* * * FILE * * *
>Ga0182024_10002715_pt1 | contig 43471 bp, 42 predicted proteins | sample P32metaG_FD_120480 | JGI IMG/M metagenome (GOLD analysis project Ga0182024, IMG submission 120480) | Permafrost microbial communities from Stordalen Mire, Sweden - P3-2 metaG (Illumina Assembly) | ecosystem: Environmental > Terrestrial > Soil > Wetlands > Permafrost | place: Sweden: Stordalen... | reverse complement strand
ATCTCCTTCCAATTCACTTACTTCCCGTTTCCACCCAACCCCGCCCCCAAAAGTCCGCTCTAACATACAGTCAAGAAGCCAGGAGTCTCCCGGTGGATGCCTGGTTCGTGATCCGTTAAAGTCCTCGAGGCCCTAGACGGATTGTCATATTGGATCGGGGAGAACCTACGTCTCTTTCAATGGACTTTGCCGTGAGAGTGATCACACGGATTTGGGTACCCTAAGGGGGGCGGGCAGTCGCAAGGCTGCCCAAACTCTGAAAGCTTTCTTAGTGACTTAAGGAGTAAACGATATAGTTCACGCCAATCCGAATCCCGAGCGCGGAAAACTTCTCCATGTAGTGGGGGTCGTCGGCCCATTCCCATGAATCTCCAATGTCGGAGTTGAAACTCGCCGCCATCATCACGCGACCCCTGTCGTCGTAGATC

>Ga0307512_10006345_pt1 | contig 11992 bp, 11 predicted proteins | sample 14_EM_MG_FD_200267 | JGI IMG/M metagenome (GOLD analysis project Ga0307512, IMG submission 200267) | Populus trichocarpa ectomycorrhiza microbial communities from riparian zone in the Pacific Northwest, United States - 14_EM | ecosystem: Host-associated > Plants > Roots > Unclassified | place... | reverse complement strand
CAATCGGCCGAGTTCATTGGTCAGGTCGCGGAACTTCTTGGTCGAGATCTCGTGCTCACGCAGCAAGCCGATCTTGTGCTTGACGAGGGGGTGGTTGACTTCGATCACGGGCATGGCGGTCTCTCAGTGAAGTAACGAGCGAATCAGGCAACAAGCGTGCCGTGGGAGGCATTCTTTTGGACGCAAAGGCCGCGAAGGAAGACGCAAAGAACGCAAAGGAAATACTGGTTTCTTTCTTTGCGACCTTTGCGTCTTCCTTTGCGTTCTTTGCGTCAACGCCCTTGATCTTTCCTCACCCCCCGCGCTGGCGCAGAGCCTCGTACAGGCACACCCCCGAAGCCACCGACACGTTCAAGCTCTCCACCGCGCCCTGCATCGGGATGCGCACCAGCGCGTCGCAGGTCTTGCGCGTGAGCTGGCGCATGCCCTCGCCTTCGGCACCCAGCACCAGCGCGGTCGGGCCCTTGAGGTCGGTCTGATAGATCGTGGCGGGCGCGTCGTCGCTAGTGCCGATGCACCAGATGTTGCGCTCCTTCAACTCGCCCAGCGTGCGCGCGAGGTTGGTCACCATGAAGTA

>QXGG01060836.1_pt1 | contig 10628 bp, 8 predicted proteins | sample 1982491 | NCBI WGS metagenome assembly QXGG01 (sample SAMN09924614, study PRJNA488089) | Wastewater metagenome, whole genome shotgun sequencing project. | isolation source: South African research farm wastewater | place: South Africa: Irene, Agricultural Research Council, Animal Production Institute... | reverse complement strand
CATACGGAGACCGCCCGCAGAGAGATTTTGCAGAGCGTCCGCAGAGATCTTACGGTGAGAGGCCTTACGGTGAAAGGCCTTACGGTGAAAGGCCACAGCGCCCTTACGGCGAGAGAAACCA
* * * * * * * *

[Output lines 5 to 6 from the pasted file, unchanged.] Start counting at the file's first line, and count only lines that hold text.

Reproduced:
>QXGG01060836.1_pt1 | contig 10628 bp, 8 predicted proteins | sample 1982491 | NCBI WGS metagenome assembly QXGG01 (sample SAMN09924614, study PRJNA488089) | Wastewater metagenome, whole genome shotgun sequencing project. | isolation source: South African research farm wastewater | place: South Africa: Irene, Agricultural Research Council, Animal Production Institute... | reverse complement strand
CATACGGAGACCGCCCGCAGAGAGATTTTGCAGAGCGTCCGCAGAGATCTTACGGTGAGAGGCCTTACGGTGAAAGGCCTTACGGTGAAAGGCCACAGCGCCCTTACGGCGAGAGAAACCA